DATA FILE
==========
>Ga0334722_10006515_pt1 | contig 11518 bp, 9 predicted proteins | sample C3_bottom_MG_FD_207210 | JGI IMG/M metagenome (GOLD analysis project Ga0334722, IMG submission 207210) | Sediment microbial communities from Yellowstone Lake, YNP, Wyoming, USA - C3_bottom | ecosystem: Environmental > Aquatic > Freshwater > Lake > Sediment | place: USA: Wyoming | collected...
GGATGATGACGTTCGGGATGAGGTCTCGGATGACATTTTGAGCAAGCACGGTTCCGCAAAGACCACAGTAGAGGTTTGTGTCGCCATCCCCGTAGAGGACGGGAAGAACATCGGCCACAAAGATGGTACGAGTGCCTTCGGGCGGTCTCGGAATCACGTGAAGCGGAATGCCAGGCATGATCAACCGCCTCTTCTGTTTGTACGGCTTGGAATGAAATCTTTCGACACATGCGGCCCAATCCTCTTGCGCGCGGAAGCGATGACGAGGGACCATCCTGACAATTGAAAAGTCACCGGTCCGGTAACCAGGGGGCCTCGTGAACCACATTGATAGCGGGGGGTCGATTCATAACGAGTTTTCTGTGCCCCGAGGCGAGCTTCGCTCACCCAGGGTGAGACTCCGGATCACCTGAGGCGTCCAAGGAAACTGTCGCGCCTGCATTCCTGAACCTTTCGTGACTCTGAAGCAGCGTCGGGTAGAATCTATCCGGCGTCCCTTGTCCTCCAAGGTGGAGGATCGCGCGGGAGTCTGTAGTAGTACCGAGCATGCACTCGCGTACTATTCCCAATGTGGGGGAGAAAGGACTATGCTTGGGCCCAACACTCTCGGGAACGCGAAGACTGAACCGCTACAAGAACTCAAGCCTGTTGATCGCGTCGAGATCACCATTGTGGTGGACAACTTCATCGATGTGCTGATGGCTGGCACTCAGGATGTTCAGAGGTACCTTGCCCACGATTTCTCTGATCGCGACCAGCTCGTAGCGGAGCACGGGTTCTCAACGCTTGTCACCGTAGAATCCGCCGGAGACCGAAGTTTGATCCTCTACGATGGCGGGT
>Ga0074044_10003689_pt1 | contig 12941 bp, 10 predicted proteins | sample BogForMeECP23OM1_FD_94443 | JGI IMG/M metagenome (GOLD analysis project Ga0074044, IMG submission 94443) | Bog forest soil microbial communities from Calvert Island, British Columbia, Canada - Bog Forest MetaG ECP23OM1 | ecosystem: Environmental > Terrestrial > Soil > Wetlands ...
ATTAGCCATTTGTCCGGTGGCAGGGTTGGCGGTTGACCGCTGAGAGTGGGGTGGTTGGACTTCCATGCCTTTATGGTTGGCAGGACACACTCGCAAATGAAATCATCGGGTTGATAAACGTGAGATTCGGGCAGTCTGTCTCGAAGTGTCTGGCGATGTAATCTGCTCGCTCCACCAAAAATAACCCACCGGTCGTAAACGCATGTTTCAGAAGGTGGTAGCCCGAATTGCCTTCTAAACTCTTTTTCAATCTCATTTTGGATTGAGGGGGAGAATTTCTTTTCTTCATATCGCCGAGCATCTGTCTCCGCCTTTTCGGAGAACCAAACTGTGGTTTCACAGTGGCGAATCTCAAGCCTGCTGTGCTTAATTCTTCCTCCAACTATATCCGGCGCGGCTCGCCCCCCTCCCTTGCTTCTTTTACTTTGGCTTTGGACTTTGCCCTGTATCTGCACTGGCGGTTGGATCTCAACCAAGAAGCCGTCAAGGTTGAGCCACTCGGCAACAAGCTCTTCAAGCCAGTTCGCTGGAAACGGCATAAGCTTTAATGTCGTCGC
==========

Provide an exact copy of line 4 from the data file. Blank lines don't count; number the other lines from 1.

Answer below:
ATTAGCCATTTGTCCGGTGGCAGGGTTGGCGGTTGACCGCTGAGAGTGGGGTGGTTGGACTTCCATGCCTTTATGGTTGGCAGGACACACTCGCAAATGAAATCATCGGGTTGATAAACGTGAGATTCGGGCAGTCTGTCTCGAAGTGTCTGGCGATGTAATCTGCTCGCTCCACCAAAAATAACCCACCGGTCGTAAACGCATGTTTCAGAAGGTGGTAGCCCGAATTGCCTTCTAAACTCTTTTTCAATCTCATTTTGGATTGAGGGGGAGAATTTCTTTTCTTCATATCGCCGAGCATCTGTCTCCGCCTTTTCGGAGAACCAAACTGTGGTTTCACAGTGGCGAATCTCAAGCCTGCTGTGCTTAATTCTTCCTCCAACTATATCCGGCGCGGCTCGCCCCCCTCCCTTGCTTCTTTTACTTTGGCTTTGGACTTTGCCCTGTATCTGCACTGGCGGTTGGATCTCAACCAAGAAGCCGTCAAGGTTGAGCCACTCGGCAACAAGCTCTTCAAGCCAGTTCGCTGGAAACGGCATAAGCTTTAATGTCGTCGC